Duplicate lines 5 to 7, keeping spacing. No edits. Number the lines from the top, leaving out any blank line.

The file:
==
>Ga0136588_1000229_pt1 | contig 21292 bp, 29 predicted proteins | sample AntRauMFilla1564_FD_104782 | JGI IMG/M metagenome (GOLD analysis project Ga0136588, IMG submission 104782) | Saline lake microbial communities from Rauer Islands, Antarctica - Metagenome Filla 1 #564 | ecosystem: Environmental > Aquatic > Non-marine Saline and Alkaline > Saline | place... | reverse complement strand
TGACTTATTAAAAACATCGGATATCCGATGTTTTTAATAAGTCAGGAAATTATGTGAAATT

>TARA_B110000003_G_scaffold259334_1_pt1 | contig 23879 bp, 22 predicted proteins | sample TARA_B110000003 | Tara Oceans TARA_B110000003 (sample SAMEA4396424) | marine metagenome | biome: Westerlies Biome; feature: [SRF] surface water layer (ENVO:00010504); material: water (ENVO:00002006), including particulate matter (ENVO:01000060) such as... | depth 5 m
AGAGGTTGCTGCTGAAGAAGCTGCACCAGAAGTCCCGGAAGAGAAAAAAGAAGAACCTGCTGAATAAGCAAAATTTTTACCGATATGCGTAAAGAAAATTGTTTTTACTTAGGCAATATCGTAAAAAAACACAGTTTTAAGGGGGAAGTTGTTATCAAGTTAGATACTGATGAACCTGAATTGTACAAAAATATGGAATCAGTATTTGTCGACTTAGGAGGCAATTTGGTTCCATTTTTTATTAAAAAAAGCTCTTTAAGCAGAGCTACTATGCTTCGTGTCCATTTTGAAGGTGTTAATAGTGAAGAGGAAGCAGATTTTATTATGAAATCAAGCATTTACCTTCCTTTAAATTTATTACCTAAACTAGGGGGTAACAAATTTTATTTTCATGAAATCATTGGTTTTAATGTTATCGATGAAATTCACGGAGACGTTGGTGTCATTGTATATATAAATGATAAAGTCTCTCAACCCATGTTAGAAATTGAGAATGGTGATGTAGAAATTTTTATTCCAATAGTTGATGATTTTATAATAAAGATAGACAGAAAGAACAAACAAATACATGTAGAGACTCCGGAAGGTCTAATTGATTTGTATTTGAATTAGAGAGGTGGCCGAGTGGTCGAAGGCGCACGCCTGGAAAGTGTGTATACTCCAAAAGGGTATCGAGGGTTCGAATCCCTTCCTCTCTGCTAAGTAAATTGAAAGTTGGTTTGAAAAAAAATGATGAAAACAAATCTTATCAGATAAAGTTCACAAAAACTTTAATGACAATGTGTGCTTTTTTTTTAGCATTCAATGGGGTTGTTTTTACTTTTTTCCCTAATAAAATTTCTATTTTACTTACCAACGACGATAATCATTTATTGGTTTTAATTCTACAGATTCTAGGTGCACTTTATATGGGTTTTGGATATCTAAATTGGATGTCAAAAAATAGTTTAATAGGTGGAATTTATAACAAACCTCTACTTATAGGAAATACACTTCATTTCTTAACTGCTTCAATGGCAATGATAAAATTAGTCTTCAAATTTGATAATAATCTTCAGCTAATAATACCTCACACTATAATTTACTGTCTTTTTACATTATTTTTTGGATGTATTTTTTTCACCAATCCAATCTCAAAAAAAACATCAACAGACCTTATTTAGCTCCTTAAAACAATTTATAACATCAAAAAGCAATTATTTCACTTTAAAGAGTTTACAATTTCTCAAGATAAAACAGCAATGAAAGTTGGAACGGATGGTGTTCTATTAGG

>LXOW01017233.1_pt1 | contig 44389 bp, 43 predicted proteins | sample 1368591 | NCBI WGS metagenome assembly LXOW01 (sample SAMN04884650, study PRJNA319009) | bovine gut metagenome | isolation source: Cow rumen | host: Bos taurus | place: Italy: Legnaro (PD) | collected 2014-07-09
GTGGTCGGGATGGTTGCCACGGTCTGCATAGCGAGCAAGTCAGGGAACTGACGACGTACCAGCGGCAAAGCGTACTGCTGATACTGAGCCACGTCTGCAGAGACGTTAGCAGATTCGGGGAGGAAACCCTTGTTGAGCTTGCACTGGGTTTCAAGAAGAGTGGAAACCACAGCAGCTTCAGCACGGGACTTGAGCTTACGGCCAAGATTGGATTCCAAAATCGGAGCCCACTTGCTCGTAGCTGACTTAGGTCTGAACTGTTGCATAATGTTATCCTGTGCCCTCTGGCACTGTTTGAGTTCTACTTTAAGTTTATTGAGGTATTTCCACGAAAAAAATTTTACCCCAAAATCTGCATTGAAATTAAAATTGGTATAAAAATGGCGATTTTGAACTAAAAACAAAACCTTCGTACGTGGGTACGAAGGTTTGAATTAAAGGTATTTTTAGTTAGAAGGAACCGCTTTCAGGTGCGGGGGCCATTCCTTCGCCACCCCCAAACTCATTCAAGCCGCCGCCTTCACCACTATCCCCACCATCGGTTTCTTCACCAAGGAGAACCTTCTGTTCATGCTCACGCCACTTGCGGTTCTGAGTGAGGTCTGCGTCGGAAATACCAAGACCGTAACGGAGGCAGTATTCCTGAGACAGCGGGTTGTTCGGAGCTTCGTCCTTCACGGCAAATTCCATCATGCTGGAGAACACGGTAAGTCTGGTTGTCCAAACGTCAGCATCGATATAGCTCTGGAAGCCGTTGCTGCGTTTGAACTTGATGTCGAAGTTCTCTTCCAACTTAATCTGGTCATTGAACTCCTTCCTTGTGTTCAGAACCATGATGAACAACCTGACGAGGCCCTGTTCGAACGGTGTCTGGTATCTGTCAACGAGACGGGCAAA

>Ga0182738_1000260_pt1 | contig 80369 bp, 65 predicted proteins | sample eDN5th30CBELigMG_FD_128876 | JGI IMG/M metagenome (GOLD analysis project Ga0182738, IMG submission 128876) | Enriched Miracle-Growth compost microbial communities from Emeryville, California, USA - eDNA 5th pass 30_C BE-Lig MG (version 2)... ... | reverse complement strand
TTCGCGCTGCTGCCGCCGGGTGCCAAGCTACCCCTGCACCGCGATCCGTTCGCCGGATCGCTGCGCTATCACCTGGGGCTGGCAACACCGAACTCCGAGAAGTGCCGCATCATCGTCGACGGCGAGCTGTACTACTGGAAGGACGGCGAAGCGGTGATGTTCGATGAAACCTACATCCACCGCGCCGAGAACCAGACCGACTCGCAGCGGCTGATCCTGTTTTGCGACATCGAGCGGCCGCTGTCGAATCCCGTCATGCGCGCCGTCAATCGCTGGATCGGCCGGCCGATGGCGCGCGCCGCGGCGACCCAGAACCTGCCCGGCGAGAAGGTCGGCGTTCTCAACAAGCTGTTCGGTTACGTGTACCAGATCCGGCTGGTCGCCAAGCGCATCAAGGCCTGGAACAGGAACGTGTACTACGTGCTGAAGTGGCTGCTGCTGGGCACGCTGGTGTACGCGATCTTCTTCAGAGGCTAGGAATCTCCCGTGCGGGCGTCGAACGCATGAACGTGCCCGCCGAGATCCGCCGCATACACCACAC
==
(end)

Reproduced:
>LXOW01017233.1_pt1 | contig 44389 bp, 43 predicted proteins | sample 1368591 | NCBI WGS metagenome assembly LXOW01 (sample SAMN04884650, study PRJNA319009) | bovine gut metagenome | isolation source: Cow rumen | host: Bos taurus | place: Italy: Legnaro (PD) | collected 2014-07-09
GTGGTCGGGATGGTTGCCACGGTCTGCATAGCGAGCAAGTCAGGGAACTGACGACGTACCAGCGGCAAAGCGTACTGCTGATACTGAGCCACGTCTGCAGAGACGTTAGCAGATTCGGGGAGGAAACCCTTGTTGAGCTTGCACTGGGTTTCAAGAAGAGTGGAAACCACAGCAGCTTCAGCACGGGACTTGAGCTTACGGCCAAGATTGGATTCCAAAATCGGAGCCCACTTGCTCGTAGCTGACTTAGGTCTGAACTGTTGCATAATGTTATCCTGTGCCCTCTGGCACTGTTTGAGTTCTACTTTAAGTTTATTGAGGTATTTCCACGAAAAAAATTTTACCCCAAAATCTGCATTGAAATTAAAATTGGTATAAAAATGGCGATTTTGAACTAAAAACAAAACCTTCGTACGTGGGTACGAAGGTTTGAATTAAAGGTATTTTTAGTTAGAAGGAACCGCTTTCAGGTGCGGGGGCCATTCCTTCGCCACCCCCAAACTCATTCAAGCCGCCGCCTTCACCACTATCCCCACCATCGGTTTCTTCACCAAGGAGAACCTTCTGTTCATGCTCACGCCACTTGCGGTTCTGAGTGAGGTCTGCGTCGGAAATACCAAGACCGTAACGGAGGCAGTATTCCTGAGACAGCGGGTTGTTCGGAGCTTCGTCCTTCACGGCAAATTCCATCATGCTGGAGAACACGGTAAGTCTGGTTGTCCAAACGTCAGCATCGATATAGCTCTGGAAGCCGTTGCTGCGTTTGAACTTGATGTCGAAGTTCTCTTCCAACTTAATCTGGTCATTGAACTCCTTCCTTGTGTTCAGAACCATGATGAACAACCTGACGAGGCCCTGTTCGAACGGTGTCTGGTATCTGTCAACGAGACGGGCAAA

>Ga0182738_1000260_pt1 | contig 80369 bp, 65 predicted proteins | sample eDN5th30CBELigMG_FD_128876 | JGI IMG/M metagenome (GOLD analysis project Ga0182738, IMG submission 128876) | Enriched Miracle-Growth compost microbial communities from Emeryville, California, USA - eDNA 5th pass 30_C BE-Lig MG (version 2)... ... | reverse complement strand